Episode 5, 2020: Ibert’s Flute Concerto
Wednesday 1 July 2020
ANAM Music Librarian, Phil Lambert thinks French composer Jacques Ibert’s most popular compositions sparkle like French champagne. First coming to public attention in the early 1920s, Ibert’s oeuvre is known for being polished and entertaining, never driven by any theory, agenda or the desire to gain attention through shock value. But lest you think that his range is limited, try tracking down Orson Welles’ 1948 film, Macbeth, which owes its ominous and oppressive atmosphere to Ibert’s excellent score.
Ibert wrote his Flute Concerto between 1932 and 1934 for his contemporary flautist Marcel Moyse, who is probably considered the greatest flautist of his time. Knowing that he was writing for a virtuoso, Ibert did not spare this composition from any technical difficulty. This is the challenge ANAM alumna Cassandra Slater (flute 2019) had to overcome when mastering this piece for the Grand Final of the 2019 ANAM Concerto Competition .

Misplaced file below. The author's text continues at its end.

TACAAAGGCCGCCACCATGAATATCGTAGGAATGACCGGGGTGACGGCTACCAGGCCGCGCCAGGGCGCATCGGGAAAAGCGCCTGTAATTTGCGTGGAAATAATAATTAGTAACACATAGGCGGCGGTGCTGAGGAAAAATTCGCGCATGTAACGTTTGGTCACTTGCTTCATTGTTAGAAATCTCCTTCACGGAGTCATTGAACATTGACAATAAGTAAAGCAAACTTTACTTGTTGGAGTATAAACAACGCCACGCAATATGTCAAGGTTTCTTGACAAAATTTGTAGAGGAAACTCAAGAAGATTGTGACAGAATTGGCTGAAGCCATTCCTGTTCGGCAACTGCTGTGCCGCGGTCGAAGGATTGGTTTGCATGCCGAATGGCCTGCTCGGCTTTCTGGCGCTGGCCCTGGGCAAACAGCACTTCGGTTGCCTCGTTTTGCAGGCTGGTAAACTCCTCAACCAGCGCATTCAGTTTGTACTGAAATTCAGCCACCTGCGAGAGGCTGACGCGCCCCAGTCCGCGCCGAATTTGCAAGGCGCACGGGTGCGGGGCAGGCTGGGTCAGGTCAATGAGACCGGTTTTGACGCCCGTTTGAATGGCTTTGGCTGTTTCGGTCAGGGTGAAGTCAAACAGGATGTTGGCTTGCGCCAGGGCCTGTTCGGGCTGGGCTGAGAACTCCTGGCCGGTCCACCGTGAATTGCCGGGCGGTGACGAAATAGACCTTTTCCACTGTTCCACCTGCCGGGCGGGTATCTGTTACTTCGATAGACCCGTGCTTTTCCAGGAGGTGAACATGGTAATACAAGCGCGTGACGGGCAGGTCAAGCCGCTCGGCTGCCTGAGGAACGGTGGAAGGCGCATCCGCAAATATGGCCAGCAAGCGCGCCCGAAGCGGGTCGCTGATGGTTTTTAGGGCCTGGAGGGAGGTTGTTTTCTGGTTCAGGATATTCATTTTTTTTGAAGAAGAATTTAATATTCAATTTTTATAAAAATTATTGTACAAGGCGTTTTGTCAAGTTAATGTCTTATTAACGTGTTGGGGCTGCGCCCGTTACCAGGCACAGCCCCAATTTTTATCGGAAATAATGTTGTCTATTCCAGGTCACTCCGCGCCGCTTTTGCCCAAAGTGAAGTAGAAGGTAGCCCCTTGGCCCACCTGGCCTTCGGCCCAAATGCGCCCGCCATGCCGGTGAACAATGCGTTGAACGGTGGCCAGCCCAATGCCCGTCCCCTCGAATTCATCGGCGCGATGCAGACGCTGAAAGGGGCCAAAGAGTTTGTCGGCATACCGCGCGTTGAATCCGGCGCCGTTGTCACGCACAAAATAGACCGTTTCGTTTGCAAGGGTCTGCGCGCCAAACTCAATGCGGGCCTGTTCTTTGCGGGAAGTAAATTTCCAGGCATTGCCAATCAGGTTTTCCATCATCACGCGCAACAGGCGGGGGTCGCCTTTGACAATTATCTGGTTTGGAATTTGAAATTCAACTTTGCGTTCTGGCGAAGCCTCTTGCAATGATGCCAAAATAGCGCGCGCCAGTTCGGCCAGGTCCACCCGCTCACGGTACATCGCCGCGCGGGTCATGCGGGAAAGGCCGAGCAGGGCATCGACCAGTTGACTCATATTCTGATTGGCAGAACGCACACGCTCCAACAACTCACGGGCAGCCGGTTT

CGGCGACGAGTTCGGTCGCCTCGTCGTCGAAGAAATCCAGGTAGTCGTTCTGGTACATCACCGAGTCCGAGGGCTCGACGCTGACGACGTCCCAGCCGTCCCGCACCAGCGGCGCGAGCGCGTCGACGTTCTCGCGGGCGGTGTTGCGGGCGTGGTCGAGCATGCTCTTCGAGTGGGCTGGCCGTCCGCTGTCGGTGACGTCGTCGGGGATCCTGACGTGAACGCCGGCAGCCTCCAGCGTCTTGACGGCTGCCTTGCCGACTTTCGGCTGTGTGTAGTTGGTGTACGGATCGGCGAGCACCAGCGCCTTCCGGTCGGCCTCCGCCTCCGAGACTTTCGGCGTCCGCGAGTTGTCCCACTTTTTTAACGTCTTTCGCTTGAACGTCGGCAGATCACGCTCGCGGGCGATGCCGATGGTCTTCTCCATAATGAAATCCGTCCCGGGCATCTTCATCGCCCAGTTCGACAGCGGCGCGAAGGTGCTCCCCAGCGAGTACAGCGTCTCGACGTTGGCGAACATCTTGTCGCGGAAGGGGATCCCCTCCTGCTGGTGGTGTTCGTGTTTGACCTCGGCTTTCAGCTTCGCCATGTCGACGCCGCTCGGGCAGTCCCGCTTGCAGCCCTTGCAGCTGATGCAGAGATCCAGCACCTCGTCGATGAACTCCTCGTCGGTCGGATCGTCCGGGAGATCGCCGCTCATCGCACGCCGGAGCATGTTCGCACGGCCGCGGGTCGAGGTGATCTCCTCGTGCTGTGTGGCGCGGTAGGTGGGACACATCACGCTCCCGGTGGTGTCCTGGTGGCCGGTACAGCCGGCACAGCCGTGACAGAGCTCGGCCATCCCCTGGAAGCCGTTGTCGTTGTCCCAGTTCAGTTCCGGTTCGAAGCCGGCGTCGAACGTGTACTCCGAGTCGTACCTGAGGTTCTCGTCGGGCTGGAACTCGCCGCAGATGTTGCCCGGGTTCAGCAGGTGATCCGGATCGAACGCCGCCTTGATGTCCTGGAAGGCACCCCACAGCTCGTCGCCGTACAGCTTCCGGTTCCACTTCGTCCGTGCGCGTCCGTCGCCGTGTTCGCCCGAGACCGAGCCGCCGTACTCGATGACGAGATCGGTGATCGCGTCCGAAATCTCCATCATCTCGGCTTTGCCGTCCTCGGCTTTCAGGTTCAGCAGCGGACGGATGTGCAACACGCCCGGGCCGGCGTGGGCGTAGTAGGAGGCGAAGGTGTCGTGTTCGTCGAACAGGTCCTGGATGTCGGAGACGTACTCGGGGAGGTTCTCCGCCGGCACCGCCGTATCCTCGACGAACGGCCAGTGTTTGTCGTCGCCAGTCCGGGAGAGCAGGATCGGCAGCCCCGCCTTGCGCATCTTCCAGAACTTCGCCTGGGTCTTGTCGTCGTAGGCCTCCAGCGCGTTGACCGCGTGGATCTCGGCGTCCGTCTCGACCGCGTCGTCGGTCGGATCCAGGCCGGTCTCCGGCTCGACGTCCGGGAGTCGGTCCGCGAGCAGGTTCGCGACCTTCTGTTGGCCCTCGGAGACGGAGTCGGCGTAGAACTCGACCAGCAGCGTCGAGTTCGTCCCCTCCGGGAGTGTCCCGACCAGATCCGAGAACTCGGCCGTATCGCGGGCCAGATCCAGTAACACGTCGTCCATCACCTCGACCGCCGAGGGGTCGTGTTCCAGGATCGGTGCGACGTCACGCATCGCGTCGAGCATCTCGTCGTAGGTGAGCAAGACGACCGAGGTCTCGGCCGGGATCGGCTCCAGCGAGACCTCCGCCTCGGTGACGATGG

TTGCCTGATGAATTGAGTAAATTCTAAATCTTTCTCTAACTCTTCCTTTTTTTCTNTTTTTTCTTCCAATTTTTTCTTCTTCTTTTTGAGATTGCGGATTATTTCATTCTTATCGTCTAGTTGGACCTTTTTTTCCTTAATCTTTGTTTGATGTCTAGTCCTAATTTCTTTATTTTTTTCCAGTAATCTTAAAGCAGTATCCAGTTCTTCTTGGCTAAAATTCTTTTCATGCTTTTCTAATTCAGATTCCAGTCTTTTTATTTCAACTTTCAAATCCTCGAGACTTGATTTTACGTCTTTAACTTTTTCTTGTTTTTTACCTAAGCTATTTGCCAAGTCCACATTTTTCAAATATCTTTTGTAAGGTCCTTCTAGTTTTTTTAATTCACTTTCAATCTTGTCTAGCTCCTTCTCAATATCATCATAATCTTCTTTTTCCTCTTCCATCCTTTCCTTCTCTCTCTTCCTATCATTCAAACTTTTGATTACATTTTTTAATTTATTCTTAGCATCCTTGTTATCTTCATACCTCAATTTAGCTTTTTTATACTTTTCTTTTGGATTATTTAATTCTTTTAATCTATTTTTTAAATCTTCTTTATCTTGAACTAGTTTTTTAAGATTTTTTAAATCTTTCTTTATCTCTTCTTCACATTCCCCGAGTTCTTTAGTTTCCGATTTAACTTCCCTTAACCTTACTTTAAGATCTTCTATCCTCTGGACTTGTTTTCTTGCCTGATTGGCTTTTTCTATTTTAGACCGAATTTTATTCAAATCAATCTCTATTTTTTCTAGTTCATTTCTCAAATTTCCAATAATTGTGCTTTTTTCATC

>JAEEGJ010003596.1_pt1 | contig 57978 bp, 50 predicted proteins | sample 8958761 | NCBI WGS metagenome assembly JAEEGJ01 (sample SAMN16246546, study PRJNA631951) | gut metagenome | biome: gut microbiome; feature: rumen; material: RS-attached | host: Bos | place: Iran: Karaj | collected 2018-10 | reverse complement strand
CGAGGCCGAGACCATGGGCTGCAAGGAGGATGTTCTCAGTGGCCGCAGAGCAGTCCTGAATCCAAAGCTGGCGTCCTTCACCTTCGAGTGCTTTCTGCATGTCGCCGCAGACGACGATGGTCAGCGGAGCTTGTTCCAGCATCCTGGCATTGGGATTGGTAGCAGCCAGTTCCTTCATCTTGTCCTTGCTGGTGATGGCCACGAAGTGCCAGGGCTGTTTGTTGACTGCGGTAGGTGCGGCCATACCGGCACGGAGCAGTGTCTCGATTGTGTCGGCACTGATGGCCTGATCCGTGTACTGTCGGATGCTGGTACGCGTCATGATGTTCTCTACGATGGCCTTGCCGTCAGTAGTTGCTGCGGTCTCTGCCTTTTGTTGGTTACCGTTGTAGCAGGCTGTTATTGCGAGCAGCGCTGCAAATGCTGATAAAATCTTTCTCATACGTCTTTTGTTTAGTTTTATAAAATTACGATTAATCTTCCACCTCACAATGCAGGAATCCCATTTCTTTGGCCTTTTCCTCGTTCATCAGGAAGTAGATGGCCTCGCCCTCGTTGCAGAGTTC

In this episode of ANAM Radio, Cassandra shares with us how she trained “almost like an athlete” to make sure she had the stamina to perform this rather demanding piece with the Tasmania Symphony Orchestra. She also shares some insightful anecdotes about the piece’s second movement, written after Ibert’s father passed away.
Cassandra was one of three finalists to perform in the Grand Final of the 2019 ANAM Concerto Competition with the Tasmanian Symphony Orchestra in Hobart. The music you will hear is from her Melbourne performance where she performed the piece with Louisa Breen on piano.
LISTEN TO THE PODCAST
WATCH THE PERFORMANCE
IBERT Flute Concerto
Cassandra Slater (flute 2019)
Louisa Breen piano
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Click here to listen to the previous episode, ANAM Radio: Strauss' Sonatina no 1
Click here to listen to the next episode, ANAM Radio: Dvořák's Serenade for winds